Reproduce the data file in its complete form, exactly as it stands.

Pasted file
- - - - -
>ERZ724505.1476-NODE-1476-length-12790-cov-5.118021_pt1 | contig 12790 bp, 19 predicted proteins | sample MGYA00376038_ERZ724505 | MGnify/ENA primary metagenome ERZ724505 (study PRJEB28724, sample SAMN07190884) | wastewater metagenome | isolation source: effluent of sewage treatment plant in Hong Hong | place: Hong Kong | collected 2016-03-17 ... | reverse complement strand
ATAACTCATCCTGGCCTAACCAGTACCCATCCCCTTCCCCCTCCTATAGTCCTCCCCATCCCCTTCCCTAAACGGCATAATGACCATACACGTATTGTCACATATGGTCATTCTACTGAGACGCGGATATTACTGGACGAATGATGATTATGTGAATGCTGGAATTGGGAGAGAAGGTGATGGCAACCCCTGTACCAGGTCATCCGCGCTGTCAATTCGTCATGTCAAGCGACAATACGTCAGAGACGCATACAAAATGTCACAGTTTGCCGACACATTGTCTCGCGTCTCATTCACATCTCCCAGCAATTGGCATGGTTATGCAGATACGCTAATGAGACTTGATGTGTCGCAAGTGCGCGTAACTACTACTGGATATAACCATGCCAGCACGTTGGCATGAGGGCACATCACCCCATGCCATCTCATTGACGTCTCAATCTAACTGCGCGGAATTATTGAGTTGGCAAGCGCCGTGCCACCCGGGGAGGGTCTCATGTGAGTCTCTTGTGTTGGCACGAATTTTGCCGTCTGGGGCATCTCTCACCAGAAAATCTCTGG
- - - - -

>ERZ724505.1476-NODE-1476-length-12790-cov-5.118021_pt1 | contig 12790 bp, 19 predicted proteins | sample MGYA00376038_ERZ724505 | MGnify/ENA primary metagenome ERZ724505 (study PRJEB28724, sample SAMN07190884) | wastewater metagenome | isolation source: effluent of sewage treatment plant in Hong Hong | place: Hong Kong | collected 2016-03-17 ... | reverse complement strand
ATAACTCATCCTGGCCTAACCAGTACCCATCCCCTTCCCCCTCCTATAGTCCTCCCCATCCCCTTCCCTAAACGGCATAATGACCATACACGTATTGTCACATATGGTCATTCTACTGAGACGCGGATATTACTGGACGAATGATGATTATGTGAATGCTGGAATTGGGAGAGAAGGTGATGGCAACCCCTGTACCAGGTCATCCGCGCTGTCAATTCGTCATGTCAAGCGACAATACGTCAGAGACGCATACAAAATGTCACAGTTTGCCGACACATTGTCTCGCGTCTCATTCACATCTCCCAGCAATTGGCATGGTTATGCAGATACGCTAATGAGACTTGATGTGTCGCAAGTGCGCGTAACTACTACTGGATATAACCATGCCAGCACGTTGGCATGAGGGCACATCACCCCATGCCATCTCATTGACGTCTCAATCTAACTGCGCGGAATTATTGAGTTGGCAAGCGCCGTGCCACCCGGGGAGGGTCTCATGTGAGTCTCTTGTGTTGGCACGAATTTTGCCGTCTGGGGCATCTCTCACCAGAAAATCTCTGG